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Gynaecology waiting lists continue to grow, MPs told at Westminster Hall Debate

6 Jul 2022

MPs today debated the ongoing growth of gynaecology waiting lists across the UK. New data from LCP Health Analytics, presented at the debate, shows that gynaecology waiting lists in the UK continue to grow, reaching nearly 610,000 women as of March 2022. This is now just over a 69% increase since pre-pandemic levels.

A report published by the Royal College of Obstetricians and Gynaecologists (RCOG) in April revealed that gynaecology waiting lists reached over 570,000 women by December 2021. This was a 60% increase since pre-pandemic levels.

In England, the number of women waiting over a year for care is at its highest point ever in gynaecology. This has increased from just 66 women in February 2020 to over 28,800 at the end of April 2022, leaving women living with symptoms including extreme pain, heavy menstrual bleeding, and incontinence for far longer than they should.

A survey conducted by the RCOG of over 800 women who have experience of waiting for gynaecology care revealed that 80% of women felt their mental health has worsened due to the wait, and more than three quarters (77%) of women said their ability to work or take part in social activities has been negatively impacted.


During the debate, Emma Hardy, Labour MP for Kingston upon Hull West and Hessle, which is one of the worst affected areas in England, said: "These conditions are not benign, and they can't wait. Benign suggests there's no harm in delaying treatment, but this is emphatically not the case.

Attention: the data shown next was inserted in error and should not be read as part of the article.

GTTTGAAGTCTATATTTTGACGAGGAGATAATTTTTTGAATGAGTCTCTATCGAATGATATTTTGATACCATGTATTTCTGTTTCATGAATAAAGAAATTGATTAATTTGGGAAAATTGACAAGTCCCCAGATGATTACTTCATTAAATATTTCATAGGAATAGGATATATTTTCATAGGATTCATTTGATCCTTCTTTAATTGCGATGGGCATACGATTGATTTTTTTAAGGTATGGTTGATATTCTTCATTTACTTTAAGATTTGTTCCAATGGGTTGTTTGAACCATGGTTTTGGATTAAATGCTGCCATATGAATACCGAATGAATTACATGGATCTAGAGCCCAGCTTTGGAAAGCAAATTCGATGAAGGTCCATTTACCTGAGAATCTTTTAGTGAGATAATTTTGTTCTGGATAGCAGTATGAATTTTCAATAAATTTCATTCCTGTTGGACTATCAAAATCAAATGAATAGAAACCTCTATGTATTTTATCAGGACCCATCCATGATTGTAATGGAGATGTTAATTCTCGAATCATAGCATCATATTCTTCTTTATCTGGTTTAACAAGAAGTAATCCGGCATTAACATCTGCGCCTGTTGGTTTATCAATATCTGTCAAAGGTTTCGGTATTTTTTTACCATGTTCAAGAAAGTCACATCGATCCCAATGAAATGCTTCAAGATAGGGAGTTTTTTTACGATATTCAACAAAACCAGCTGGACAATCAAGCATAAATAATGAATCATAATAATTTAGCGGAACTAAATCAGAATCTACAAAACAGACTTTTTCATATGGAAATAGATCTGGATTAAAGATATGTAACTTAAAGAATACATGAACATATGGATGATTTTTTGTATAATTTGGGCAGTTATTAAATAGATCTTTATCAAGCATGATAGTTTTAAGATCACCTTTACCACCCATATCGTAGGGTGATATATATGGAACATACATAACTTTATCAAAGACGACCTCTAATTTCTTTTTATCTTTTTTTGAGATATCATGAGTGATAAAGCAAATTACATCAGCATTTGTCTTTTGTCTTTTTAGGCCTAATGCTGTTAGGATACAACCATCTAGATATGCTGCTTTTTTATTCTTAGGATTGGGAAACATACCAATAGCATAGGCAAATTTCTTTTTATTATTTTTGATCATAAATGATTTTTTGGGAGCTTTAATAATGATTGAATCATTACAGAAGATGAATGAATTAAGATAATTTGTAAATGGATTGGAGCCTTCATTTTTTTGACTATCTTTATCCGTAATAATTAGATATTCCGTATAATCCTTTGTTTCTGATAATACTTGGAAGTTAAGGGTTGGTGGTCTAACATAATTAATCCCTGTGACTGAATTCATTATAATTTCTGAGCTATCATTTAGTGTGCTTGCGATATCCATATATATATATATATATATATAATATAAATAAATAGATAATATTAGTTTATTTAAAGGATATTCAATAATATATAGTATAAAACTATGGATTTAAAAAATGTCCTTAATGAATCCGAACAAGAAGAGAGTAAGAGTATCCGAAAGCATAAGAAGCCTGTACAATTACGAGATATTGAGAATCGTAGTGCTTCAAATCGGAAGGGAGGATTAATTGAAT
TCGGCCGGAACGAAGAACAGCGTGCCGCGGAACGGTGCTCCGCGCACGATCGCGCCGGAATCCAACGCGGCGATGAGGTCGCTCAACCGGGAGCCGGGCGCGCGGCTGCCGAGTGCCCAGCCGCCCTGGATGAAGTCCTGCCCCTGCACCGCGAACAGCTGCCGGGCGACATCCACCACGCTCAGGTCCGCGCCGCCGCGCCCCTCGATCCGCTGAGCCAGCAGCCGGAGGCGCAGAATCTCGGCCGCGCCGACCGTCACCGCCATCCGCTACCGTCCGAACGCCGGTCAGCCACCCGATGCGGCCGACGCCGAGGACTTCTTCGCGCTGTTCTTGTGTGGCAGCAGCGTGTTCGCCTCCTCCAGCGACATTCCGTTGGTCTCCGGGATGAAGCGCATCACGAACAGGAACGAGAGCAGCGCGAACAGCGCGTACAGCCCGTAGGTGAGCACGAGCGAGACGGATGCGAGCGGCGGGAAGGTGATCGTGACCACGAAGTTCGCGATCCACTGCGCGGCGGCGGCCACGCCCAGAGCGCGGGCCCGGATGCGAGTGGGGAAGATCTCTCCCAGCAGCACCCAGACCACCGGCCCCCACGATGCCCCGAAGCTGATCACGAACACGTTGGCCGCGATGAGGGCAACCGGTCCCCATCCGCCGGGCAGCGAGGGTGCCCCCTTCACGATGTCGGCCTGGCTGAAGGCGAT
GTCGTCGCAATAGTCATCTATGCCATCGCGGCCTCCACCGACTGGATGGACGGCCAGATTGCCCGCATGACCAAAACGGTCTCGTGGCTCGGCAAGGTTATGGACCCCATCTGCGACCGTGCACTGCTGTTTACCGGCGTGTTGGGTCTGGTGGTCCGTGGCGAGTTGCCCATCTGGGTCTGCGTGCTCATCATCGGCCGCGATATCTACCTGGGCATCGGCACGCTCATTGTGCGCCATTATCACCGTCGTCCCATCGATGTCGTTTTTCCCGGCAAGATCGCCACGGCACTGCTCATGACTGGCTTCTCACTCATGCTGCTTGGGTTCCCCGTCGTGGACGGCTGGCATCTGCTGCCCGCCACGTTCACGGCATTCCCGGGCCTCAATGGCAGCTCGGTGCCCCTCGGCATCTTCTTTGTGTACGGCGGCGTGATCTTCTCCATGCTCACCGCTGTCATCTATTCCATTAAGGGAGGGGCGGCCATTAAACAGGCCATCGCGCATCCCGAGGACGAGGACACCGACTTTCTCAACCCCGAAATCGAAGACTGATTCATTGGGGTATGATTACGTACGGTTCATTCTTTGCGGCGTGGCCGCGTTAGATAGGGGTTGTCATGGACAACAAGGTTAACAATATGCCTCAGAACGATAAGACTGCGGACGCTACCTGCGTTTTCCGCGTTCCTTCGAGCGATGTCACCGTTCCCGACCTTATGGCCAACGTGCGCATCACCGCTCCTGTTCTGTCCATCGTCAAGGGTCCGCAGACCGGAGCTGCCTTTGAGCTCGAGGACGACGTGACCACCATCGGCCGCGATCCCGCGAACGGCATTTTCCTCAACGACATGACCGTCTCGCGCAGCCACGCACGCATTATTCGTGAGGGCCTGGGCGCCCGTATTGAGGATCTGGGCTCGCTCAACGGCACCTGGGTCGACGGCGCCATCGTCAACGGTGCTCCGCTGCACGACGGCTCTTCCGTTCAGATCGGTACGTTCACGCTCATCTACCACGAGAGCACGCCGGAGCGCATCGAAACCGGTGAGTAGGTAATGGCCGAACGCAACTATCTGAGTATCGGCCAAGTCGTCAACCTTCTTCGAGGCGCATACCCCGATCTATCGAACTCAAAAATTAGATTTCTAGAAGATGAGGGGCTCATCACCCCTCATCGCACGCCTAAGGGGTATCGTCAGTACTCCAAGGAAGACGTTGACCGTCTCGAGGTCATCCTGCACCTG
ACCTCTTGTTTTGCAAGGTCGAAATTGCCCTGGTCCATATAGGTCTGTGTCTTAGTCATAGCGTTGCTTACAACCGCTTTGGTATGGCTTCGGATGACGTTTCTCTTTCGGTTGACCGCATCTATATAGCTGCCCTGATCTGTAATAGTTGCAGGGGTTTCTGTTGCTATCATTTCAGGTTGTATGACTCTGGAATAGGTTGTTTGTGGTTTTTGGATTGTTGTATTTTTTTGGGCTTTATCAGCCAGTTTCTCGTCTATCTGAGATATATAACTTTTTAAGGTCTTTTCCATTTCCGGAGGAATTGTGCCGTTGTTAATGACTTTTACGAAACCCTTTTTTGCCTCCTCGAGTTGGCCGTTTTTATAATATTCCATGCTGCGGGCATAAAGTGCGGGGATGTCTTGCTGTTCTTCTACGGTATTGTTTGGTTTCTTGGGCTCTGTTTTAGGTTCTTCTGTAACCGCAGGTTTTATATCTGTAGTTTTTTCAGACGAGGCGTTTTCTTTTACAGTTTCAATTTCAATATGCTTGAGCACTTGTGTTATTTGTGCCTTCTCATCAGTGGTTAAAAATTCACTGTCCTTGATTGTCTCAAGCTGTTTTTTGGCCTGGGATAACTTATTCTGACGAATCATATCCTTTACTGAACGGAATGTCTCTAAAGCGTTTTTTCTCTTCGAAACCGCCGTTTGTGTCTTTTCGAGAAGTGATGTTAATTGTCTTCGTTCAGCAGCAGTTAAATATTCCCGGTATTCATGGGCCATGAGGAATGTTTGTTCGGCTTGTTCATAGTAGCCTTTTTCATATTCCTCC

“There is an undeniable problem of the health service's attitude - in some places - to women's health where it involves reported symptoms and the voices of patients themselves”
During the debate, Feryal Clark Labour MP, Shadow Minister for Primary Care and Patient Safety, said: “Too often women's health is pigeonholed as niche and a subsection of health care. The idea that gynaecological conditions are manageable for long periods of time and can be deprioritised as a result is not acceptable.”

Dr Edward Morris, President of the Royal College of Obstetricians and Gynaecologists, said: “It is very concerning to see the number of women on waiting lists rising, including the number of women who are waiting over a year for their care. Hundreds of thousands of women with painful gynaecological conditions across the UK are being forced to tolerate debilitating symptoms because of these unacceptable waiting times.

“We need to see a change in the way the gynaecology is perceived and prioritised in the NHS. Currently the severe impact on quality of life for women is not considered, where many are living with symptoms that prevent them from socialising, working, and have impacted their relationships and family lives.

“In the upcoming Women’s Health Strategy, the Government must prioritise gynaecology by committing to sustained investment into the recovery and provision of gynaecological services.”


Notes to editors:


  • Policy and governance
  • Gynaecology
  • Pregnancy and birth